Conservatism’s Path Not Taken: In the age of Trump, the right should revisit the neglected Humanist Conservative tradition (JEFFERY TYLER SYCK, JAN 10, 2024, Persuasion)

This brief sketch highlights the five main strands of Humanist Conservatism.

First, it is committed to compassionate capitalism. Humanist Conservatives believe that free market competition is vital to a healthy economy, but that the sometimes-brutal tendencies of capitalism must be offset with generous welfare and jobs programs. Instead of slashing welfare (as Fusionists want) or drastically expanding the regulatory state (as National Conservatives want), Humanist Conservatives long for a more efficient entitlement system that gives money to those who deserve it without unnecessary bureaucratic bloat. Through a generous, semi-public healthcare system, solvent retirement plans, jobs programs for the unemployed, and other reforms, the United States can work to revitalize all geographic areas and not just its urban centers.

Second, Humanist Conservatism seeks to preserve communities. It directs much of its energy towards ending the gradual collapse of American civil society. It adopts this stance partly out of the conviction that human life is best lived in a community with others, but also out of a belief that genuine self-government can only exist in those institutions we inhabit in our daily lives. In practice, this means using government to support and shield what Edmund Burke called the “little platoons”—those intermediary institutions that stand between the individual and the state such as school, church, trade union, town hall, and so on.

Third, Humanist Conservatism stands for pragmatic internationalism. It understands that no nation can simply ignore the universal struggle for freedom across the globe. But Humanist Conservatives also appreciate that promoting international harmony and human rights is no easy task—that to advance such goals requires a painful awareness of our own limitations. In our current moment this would mean providing critical support to allies like Ukraine and Israel. However, it would also mean avoiding the hawkish war mongering that is common on the right. There is no reason to level all of Palestine, provoke a coup in Iran, or goad Vladimir Putin into attacking NATO. Humanist Conservatives understand better than most that as bad as things are now, they can always get worse. The goal of foreign policy is not just to improve the international situation but to prevent it from deteriorating.

Fourth, Humanist Conservatism promotes a pluralist society. It seeks to build a state whose main purpose is to protect the rights of individuals and ensure a multitude of cultural communities can live in harmony. Rather than arrange a battle royale between secular progressivism and our distinct cultural traditions, as National Conservatives do, pluralism permits both to exist harmoniously.

Finally, Humanist Conservatism embraces moderate politics. Polling data shows that most voters are relatively moderate on issues like abortion, transgender rights, and guns. Humanist Conservativism reflects the views of this largely neglected demographic.

These five principles offer a viable alternative to Fusionism and National Conservatism alike. Humanist Conservatism is moderate, broadly appealing, and committed to human flourishing.

The future of all American policies is the past of W.


Biden’s “An Illegal” Remark Is More Than Just a Slip: The president has moved right on immigration. (Isabela Dias, 3/08/24, MoJo)

Biden’s impromptu flub echoed the direction of his policies—making immigrants, as a collective, seem lesser, somehow stripped of peoplehood.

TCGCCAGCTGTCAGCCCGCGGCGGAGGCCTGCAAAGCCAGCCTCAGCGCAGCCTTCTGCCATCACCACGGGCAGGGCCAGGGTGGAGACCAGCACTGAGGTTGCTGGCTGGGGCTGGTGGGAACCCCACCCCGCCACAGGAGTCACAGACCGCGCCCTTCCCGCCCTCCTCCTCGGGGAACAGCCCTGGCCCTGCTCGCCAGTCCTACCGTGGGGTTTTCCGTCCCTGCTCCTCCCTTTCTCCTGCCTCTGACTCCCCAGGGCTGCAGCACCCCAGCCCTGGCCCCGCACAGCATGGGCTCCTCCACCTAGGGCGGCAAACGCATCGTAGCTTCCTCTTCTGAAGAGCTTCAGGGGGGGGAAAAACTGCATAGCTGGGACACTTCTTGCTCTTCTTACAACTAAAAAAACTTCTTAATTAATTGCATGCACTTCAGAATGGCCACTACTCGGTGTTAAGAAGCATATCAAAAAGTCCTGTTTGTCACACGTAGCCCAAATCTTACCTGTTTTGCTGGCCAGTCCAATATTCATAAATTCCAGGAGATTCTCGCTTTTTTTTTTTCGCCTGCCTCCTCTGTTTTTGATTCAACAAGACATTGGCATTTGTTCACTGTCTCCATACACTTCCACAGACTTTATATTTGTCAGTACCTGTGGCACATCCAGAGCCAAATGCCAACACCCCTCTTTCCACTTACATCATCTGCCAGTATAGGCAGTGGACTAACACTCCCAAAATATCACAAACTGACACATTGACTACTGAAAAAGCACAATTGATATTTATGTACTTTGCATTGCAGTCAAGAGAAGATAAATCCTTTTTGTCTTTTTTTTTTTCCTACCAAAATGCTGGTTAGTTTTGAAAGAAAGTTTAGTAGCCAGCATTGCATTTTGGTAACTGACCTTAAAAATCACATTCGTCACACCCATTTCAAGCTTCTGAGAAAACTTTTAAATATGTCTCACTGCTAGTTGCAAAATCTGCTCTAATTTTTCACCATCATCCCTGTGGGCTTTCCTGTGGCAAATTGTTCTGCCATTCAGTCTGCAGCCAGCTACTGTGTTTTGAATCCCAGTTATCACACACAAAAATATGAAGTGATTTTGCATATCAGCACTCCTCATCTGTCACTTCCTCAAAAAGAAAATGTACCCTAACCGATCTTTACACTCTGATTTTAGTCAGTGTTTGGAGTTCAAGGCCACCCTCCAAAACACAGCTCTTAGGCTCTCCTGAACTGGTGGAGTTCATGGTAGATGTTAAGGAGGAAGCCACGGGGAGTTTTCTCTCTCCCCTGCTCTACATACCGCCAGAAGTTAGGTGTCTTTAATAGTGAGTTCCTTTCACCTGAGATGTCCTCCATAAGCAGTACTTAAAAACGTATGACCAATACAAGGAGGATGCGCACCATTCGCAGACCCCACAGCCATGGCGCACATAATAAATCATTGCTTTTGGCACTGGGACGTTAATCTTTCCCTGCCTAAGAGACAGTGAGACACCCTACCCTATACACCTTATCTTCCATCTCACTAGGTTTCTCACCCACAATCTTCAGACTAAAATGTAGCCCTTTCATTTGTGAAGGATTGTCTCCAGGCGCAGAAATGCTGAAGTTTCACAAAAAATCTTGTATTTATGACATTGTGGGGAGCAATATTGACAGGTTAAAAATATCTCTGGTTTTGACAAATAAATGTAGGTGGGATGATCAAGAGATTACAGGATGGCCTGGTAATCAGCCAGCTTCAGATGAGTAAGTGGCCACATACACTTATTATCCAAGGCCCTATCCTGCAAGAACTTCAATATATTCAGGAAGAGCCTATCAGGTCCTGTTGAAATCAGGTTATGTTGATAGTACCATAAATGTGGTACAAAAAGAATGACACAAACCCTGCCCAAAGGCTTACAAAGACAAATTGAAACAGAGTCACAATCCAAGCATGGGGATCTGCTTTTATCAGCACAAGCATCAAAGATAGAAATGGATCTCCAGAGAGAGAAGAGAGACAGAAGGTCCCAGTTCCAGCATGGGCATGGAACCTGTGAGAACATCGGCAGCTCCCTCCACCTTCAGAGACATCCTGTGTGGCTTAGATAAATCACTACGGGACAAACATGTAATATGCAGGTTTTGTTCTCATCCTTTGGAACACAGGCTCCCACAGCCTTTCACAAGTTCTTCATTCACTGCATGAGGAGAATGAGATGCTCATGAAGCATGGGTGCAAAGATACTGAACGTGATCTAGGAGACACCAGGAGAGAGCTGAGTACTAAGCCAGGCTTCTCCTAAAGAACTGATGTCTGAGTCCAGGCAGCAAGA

“The rhetoric President Biden used tonight was dangerously close to language from Donald Trump that puts a target on the backs of Latinos everywhere,” Democratic Rep. Joaquin Castro of Texas said on social media. “Democrats shouldn’t be taking our cues from MAGA extremism.” The National Immigrant Justice Center’s X account posted that “blaming an entire group of people for the alleged acts of one person is xenophobia which must not be tolerated in part of the US government.”

Naturally, Biden’s “an illegal” moment played right into Greene’s hands. The congresswoman took credit for making Biden “go off script” and telling the “truth” by admitting “Laken Riley was murdered by an ILLEGAL!!!” […]

Immigration and the border have been front and center this campaign cycle. Biden also took the opportunity to rail against Donald Trump and Republican lawmakers for tanking a bipartisan senate border deal so restrictive it would have previously been unthinkable for Democrats to stand behind it.


Every adult a share-owner (Shirley R. Letwin & William Letwin, 3/08/24, CapX)

USO would, first of all, give every adult a sense of increased independence in relation to his economic environment, a sense at present confined to a few. Unlike a bank deposit or an insurance policy, a share gives its owner a direct stake and active voice in the management of an enterprise of his choice. It gives its owner a definite relationship to a business. A firm that would otherwise be a remote abstraction – a name, a set of buildings seen from the outside if seen at all, an entity enigmatically discussed in the back pages of the newspaper, an organisation directed by unknown magnates – becomes instead an operation in which the shareholder has a measurable interest, and which, as an active participant, he comes to see more clearly, closer to the inside.

Just as voters in a democracy sense that they exercise some control over how they are governed because they have the power, at the very least, periodically to turn the rascals out, so shareowners acquire an enlarged sense of being in control of their lives. By being a shareowner, a person becomes a freer man.

To value freedom is to hold that every adult ought to have a sense, accurate rather than illusory, of controlling his own life. In the past, certain advocates of free government maintained that nobody could enjoy real political or economic independence unless they owned land. Today, in an industrialised society, this is no longer feasible nor necessary. The ideal of independent proprietor-farmers has yielded to the ideal of a property-owning democracy.